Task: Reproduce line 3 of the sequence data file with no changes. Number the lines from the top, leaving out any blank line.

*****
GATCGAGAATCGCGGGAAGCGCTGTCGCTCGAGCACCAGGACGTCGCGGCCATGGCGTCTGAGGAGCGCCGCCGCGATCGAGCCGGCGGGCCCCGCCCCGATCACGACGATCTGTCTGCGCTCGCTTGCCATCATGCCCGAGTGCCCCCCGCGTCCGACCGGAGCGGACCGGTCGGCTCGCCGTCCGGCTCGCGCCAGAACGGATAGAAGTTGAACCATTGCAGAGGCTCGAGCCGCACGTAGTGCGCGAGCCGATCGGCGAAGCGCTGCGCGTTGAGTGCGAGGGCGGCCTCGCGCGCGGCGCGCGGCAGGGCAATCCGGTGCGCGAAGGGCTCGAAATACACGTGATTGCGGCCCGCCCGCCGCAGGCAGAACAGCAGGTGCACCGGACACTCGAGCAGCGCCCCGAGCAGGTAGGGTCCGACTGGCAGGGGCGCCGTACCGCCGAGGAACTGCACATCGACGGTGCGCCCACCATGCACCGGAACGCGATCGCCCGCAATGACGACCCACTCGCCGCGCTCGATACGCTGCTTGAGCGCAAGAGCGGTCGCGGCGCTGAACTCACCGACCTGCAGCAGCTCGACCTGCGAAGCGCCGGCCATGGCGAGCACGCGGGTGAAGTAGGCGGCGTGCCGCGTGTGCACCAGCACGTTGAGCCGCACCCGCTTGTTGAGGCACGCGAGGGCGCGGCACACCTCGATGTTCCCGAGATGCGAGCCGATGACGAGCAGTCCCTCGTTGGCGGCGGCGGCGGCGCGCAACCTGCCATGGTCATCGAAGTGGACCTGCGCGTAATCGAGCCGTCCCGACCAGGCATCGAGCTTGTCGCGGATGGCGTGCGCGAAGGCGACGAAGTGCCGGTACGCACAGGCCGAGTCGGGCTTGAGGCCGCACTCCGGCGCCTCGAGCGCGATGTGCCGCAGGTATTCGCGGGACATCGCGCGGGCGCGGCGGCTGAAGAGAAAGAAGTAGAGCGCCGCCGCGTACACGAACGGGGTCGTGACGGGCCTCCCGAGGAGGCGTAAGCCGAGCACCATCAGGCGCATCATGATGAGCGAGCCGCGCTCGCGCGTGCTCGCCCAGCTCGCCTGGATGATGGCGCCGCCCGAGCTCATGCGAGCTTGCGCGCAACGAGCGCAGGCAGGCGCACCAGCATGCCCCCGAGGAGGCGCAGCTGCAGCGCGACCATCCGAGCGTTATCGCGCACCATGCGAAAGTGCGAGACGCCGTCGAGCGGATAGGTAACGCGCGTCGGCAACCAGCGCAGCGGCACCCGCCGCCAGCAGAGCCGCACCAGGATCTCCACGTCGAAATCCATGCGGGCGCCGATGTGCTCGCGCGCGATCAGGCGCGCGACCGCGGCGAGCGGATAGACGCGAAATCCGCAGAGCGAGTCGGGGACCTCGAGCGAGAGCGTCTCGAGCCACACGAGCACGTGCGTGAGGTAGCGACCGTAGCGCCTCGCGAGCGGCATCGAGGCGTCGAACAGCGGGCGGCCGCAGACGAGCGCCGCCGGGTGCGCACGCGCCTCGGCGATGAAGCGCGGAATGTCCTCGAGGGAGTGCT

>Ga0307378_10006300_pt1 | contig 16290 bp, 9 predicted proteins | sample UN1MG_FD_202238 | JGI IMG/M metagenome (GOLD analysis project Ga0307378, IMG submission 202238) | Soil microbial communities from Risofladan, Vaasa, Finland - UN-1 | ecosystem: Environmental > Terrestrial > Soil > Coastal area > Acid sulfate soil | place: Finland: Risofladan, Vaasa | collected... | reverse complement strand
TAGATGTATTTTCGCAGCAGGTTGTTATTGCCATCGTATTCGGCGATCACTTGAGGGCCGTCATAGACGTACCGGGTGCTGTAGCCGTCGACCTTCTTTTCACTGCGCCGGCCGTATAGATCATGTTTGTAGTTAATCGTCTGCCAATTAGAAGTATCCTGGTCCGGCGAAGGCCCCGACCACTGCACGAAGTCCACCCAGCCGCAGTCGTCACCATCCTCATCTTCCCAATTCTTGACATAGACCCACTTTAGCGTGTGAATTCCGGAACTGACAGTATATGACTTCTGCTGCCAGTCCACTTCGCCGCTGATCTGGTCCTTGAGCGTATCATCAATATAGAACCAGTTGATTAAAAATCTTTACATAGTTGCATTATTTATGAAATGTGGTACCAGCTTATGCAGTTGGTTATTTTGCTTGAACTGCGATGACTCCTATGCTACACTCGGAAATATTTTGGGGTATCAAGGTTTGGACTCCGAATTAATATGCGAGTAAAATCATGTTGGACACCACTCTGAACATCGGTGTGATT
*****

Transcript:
TAGATGTATTTTCGCAGCAGGTTGTTATTGCCATCGTATTCGGCGATCACTTGAGGGCCGTCATAGACGTACCGGGTGCTGTAGCCGTCGACCTTCTTTTCACTGCGCCGGCCGTATAGATCATGTTTGTAGTTAATCGTCTGCCAATTAGAAGTATCCTGGTCCGGCGAAGGCCCCGACCACTGCACGAAGTCCACCCAGCCGCAGTCGTCACCATCCTCATCTTCCCAATTCTTGACATAGACCCACTTTAGCGTGTGAATTCCGGAACTGACAGTATATGACTTCTGCTGCCAGTCCACTTCGCCGCTGATCTGGTCCTTGAGCGTATCATCAATATAGAACCAGTTGATTAAAAATCTTTACATAGTTGCATTATTTATGAAATGTGGTACCAGCTTATGCAGTTGGTTATTTTGCTTGAACTGCGATGACTCCTATGCTACACTCGGAAATATTTTGGGGTATCAAGGTTTGGACTCCGAATTAATATGCGAGTAAAATCATGTTGGACACCACTCTGAACATCGGTGTGATT